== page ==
Report released on burnover of firefighters on Silverado Fire

Two firefighters are still in critical condition in Orange County, California

Silverado Fire spot fires burnover firefighters injured

The two firefighters that suffered very serious injuries while battling the Silverado Fire are still in critical condition, on ventilators, and in induced comas. However, they have survived multiple surgeries and are improving, but they have a long and tough road ahead.

They are members of a 17-person Orange County Fire Authority (OCFA) hand crew that was assigned to the fire east of Irvine, California on October 26, 2020 when the fire burned over their location. In addition to the two firefighters still hospitalized, another suffered radiant heat injuries and other firefighters had superficial heat injuries.

The OCFA has released an Informational Summary Report, or Green Sheet, about the incident.

The burnover occurred at about noon during a Red Flag Warning for strong offshore winds, low humidity, and dry fuels. The weather conditions at the time were 60 degrees, 8 percent relative humidity, and winds out of the north-northeast at 16 mph with gusts to 42 mph. The fire was burning in grass and brush, with live fuel moistures for the chamise and sage at or below the critical levels.

Map, Silverado Fire burnover October 26, 2020
Map, Silverado Fire burnover October 26, 2020. OCFA.

Very briefly, the firefighters were along an indirect mid-slope dozer line with fire below and unburned vegetation on both sides. They were firing out below the  line, igniting with drip torches until the wind kept blowing out the flames on the wicks, so they switched to using fusees. Several spot fires occurred on the slope above the dozer line which were suppressed by the crew. Another spot fire which grew rapidly about 80 feet above the line was attacked by eight firefighters with hand tools and three engine crew members with a fire hose.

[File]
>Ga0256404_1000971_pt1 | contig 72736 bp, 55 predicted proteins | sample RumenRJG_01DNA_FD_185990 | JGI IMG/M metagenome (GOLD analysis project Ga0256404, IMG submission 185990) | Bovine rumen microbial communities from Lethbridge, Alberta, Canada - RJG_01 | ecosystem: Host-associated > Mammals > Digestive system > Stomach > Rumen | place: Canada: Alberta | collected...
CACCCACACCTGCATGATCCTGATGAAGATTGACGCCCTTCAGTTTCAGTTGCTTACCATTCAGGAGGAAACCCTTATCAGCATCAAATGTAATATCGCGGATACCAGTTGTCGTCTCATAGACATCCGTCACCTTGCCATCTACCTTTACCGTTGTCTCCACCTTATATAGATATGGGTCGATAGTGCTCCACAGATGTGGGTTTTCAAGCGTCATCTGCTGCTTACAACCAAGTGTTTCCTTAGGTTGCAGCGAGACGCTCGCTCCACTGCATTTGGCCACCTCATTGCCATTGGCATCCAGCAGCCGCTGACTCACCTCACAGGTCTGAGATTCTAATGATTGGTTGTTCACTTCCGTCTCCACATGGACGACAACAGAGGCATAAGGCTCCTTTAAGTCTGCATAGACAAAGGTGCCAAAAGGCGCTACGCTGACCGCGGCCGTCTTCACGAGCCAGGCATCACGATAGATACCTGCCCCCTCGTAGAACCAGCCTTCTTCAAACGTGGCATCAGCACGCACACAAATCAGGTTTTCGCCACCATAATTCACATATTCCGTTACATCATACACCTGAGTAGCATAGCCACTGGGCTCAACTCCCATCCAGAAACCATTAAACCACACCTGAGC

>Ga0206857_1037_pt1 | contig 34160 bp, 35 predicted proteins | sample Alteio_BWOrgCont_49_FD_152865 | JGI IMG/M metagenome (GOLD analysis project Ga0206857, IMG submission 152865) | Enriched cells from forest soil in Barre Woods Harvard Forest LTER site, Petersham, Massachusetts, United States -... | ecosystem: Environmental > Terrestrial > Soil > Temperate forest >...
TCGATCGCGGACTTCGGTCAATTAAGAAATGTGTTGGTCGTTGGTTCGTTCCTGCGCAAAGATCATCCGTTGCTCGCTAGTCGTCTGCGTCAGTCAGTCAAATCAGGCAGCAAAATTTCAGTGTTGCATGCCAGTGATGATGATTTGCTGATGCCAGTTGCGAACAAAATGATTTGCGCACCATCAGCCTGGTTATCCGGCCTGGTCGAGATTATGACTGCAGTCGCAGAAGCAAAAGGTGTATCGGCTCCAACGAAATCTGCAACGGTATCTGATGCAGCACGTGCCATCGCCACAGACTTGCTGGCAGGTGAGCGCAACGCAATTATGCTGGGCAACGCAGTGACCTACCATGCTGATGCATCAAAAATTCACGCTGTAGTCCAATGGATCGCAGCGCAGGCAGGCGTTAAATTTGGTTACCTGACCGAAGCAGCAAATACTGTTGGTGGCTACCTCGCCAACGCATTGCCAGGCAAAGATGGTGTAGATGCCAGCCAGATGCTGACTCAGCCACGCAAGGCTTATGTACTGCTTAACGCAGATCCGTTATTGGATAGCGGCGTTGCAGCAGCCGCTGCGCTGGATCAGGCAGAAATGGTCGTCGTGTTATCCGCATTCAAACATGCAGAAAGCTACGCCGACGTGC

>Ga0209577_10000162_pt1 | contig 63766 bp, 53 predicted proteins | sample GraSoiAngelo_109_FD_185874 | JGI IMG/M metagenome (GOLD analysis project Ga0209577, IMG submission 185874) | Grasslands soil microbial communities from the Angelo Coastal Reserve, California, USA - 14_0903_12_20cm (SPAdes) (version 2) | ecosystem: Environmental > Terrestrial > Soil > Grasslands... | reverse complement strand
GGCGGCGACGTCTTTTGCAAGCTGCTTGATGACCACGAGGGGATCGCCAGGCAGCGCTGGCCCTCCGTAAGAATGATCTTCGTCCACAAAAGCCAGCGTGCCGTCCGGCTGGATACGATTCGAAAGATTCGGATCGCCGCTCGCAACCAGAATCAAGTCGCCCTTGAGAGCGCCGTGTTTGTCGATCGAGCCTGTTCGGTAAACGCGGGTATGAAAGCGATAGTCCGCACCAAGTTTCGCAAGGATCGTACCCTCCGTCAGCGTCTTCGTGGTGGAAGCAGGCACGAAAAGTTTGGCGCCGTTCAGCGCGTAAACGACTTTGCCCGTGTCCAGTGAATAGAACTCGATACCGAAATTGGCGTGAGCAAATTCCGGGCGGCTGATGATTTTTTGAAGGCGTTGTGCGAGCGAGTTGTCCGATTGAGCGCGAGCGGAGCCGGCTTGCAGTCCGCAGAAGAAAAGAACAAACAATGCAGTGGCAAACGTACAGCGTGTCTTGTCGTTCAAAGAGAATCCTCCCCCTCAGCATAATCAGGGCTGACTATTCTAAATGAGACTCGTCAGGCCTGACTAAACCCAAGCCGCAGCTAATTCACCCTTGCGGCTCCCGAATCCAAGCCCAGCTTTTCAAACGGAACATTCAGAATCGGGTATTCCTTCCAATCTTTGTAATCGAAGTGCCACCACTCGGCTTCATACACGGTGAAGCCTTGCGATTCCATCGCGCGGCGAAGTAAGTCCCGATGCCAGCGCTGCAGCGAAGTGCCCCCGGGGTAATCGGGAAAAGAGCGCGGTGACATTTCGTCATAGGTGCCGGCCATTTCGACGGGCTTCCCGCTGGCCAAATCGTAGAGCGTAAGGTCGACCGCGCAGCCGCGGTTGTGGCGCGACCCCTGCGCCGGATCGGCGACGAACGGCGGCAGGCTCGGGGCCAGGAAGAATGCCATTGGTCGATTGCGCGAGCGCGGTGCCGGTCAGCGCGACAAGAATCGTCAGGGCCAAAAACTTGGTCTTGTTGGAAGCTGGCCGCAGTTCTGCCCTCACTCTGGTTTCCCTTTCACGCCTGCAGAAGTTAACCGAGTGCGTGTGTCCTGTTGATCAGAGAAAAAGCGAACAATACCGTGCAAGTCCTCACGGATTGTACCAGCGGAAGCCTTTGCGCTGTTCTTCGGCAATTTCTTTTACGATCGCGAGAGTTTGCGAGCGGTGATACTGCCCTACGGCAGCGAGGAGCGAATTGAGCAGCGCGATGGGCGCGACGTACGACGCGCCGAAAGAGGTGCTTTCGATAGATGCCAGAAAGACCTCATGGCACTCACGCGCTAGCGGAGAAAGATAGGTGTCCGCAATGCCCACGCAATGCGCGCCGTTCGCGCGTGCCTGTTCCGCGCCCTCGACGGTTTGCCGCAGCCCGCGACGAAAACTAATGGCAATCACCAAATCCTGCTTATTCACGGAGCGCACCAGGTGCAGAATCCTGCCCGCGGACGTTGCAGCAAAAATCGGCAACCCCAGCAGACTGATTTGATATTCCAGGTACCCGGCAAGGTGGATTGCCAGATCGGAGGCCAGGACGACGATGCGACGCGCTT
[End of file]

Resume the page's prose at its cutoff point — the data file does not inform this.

Shortly thereafter, a second rapidly spreading spot fire started below and upwind of the eleven firefighters. They escaped from the area as best they could back down to the dozer line.

Escape routes Silverado Fire

Five hand crew members were impacted by radiant and convective heat, reporting singed hair, eyebrows, and eyelashes while stumbling out of the way of the second spot fire’s path. The remaining three hand crew members, according to the report, “were impacted significantly”.

The two most seriously injured personnel were transported with paramedics in an engine and a hand crew vehicle to Orange County Global Medical Center, arriving at 12:32 p.m. and 12:57 p.m.

There was no mention in the report of fire shelters, either being carried or deployed by the firefighters. We have unconfirmed information that they had fire shelters but there wasn’t enough time to deploy them.

The Silverado Fire burned 12,466 acres and destroyed 5 structures.

In 2007 in Orange County 12 firefighters on the Santiago Fire were entrapped and deployed fire shelters, but there were no serious injuries.

Silverado Fire map, October 28, 2020.
Silverado Fire map, October 28, 2020.

Overwhelming support for two firefighters injured at Silverado Fire in Southern California

How you can help

ICP for Silverado & Blue Ridge Fires
Incident Command Post for the Silverado & Blue Ridge Fires Oct. 29, 2020, by OCFA.

The fire family at Orange County Fire Authority is overwhelmed by the outpouring of support that people in the community are demonstrating for the two injured firefighters. The department has received numerous requests to help the injured men.